Emerging-market billionaires, driven by vanity, easy money from the world’s central banks, and a quest for safe investments, are taking the contemporary art market to new heights.
Art collectors made news for a second straight night on Wednesday, as Sotheby’s held the biggest auction in its history, led by the record-setting US$105 million paid for Andy Warhol’s Silver Car Crash (Double Disaster).
The previous day, hedge fund managers, oil princes and oligarchs were bidding by telephone at Christie’s when the auction house sold Francis Bacon’s Three Studies of Lucian Freud for a record US$142.4 million, in what was seen as a test of the global art market’s health.
It passed. Among the reasons, art consultants and hedge fund managers say, is the rise of a class of super-wealthy collectors, many of them from Asia, the Middle East and Russia — zones bolstered by years of booming commodities prices.
“While we are seeing big numbers for many lots, there is only a small number of buyers and it is not dominated by American financiers,” said Abigail Asher, a partner at art consultants Guggenheim, Asher, Associates Inc.
Sotheby’s and Christie’s buzzed with energy, art industry insiders said, as people realized just how willing bidders were to pay staggering sums for the artworks on auction.
“People are clearly not done emptying their pockets,” said Elizabeth Jacoby, who runs BSJ Fine Art with her mother, Beverly.
Jeffrey Gundlach, chief executive officer and chief investment officer at investment management firm DoubleLine and an avid art collector, said he has never seen a market like this one.
He said the high-end art market is being driven by “a tiny fraction of the population in certain emerging economies,” where people “don’t trust their currency and don’t trust the stability” of their economies.
“There is so much new wealth being created right now, and it will only take a handful of new billionaires minted in China, for example, to significantly impact this market,” said one hedge fund manager who follows the art business closely, but who asked not to be identified.
Emerging-market billionaires will have to fight old world wealth. Super-wealthy art buyers in the West may have some of the same economic fears, amid uncertainty over when and how quickly central banks will unwind years of easy money policies imposed after the 2008 global financial crisis.
While low inflation reigns in Europe and the US alongside lackluster economic growth, many economists and others fear that years of “quantitative easing” by the US Federal Reserve, in which the Fed has bought bonds to help stimulate the economy, will eventually trigger rapid price rises. And if not, the end of that easy money could trigger losses in conventional stock and bond markets.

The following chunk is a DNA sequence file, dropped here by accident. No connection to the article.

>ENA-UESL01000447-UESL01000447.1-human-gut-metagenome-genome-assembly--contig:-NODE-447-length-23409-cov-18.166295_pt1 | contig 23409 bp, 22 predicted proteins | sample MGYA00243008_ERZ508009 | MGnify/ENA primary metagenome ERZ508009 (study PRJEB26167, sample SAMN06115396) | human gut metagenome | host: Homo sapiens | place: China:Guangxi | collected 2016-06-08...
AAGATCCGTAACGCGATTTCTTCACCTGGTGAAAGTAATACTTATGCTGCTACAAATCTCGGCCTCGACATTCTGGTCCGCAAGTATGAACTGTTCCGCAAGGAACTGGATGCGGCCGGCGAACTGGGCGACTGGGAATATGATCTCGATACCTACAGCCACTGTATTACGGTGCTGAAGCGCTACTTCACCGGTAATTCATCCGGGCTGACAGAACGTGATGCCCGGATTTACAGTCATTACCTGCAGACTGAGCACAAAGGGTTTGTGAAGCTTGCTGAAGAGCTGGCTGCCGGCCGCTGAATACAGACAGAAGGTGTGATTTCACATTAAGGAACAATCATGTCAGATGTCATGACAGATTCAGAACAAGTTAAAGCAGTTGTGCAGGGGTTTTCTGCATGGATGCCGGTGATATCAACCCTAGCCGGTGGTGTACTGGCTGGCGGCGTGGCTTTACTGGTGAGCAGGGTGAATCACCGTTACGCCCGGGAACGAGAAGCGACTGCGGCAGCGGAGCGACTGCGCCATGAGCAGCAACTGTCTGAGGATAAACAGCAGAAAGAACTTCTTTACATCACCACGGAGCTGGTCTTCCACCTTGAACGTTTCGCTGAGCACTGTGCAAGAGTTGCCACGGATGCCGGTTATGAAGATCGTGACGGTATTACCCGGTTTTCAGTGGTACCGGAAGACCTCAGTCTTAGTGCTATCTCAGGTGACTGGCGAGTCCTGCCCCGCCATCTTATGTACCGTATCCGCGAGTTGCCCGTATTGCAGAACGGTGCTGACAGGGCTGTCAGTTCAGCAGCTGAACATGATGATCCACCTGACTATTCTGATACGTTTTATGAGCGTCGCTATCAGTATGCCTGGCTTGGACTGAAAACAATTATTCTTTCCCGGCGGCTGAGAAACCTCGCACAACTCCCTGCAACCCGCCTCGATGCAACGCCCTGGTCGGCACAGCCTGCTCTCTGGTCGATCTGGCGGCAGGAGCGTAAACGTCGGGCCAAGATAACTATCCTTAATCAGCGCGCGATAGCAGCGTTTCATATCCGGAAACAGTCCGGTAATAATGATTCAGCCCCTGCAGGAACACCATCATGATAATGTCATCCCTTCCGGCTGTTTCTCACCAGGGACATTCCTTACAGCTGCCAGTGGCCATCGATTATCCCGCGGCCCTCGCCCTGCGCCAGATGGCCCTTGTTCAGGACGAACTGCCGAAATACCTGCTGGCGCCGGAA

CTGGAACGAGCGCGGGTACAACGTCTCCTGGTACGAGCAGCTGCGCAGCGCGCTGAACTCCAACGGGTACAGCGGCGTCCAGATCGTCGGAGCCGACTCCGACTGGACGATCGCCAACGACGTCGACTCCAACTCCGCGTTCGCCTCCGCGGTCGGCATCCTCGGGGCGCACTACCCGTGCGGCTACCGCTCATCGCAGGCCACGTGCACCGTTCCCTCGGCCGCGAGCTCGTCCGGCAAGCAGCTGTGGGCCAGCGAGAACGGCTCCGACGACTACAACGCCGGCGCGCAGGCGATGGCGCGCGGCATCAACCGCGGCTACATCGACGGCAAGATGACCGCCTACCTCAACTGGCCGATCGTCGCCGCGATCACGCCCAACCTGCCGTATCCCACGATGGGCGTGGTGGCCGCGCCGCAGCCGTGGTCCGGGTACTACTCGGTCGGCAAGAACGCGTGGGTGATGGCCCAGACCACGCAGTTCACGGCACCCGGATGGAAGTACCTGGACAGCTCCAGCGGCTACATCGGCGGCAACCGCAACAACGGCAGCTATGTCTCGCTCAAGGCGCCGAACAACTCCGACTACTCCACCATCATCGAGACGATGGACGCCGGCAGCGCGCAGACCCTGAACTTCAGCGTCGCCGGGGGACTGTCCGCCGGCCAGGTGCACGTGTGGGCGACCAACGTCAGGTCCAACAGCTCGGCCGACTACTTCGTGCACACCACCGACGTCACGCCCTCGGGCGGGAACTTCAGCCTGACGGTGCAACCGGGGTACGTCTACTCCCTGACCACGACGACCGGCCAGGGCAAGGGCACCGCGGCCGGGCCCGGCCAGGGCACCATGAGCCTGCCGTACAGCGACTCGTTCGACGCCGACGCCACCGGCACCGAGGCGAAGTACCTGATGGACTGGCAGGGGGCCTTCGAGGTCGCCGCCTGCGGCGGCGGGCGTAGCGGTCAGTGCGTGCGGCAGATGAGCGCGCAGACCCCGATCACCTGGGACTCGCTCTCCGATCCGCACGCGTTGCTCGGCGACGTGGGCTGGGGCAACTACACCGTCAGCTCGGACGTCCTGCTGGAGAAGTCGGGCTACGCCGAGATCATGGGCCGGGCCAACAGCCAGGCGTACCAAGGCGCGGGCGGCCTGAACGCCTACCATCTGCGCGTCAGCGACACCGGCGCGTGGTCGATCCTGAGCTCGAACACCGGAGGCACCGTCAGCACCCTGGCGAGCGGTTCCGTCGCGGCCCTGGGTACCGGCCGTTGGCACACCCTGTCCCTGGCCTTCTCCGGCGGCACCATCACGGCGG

The prices for paintings held steady during the so-called Great Recession, as demand from collectors kept coming from many corners of the world.
“Thanks to quantitative easing, there is a lot of liquidity floating around, and we are seeing a trend where investors are moving out of some asset classes like bonds and into commercial real estate and art,” said Charles Gradante, managing principal at financial advisory firm Hennessee Group, which invests with hedge funds.
Still, the demand for contemporary art as a safe haven investment has raised eyebrows among those who view its value as unproven when compared with the classics.
“Today’s contemporary art market is broader than it used to be, and the pool of would-be acquirers is certainly bigger and richer than ever before. But the values? We say they have never been more precarious,” Jim Grant said in his Grant’s Interest Rate Observer newsletter in September.
In another record-breaking auction starring the super-rich, the “Pink Star,” a flawless pink diamond the size of a plum, sold for 76.3 million Swiss francs (US$83.02 million) in Geneva on Wednesday, a high for a gemstone at auction, Sotheby’s said.
For the world’s wealthiest, art is one of the more elegant in a small pool of safe haven investment options: It is tangible, transportable, and resistant to inflation and conventional market turmoil.
“There is a group of super-rich. They buy super yachts, super private planes... The prices of artwork reflects this. The difference in real estate and art is they are seen as an alternative asset ... whereas the others are toys,” said a private art dealer who attended Tuesday’s auction, but who did not want to be named.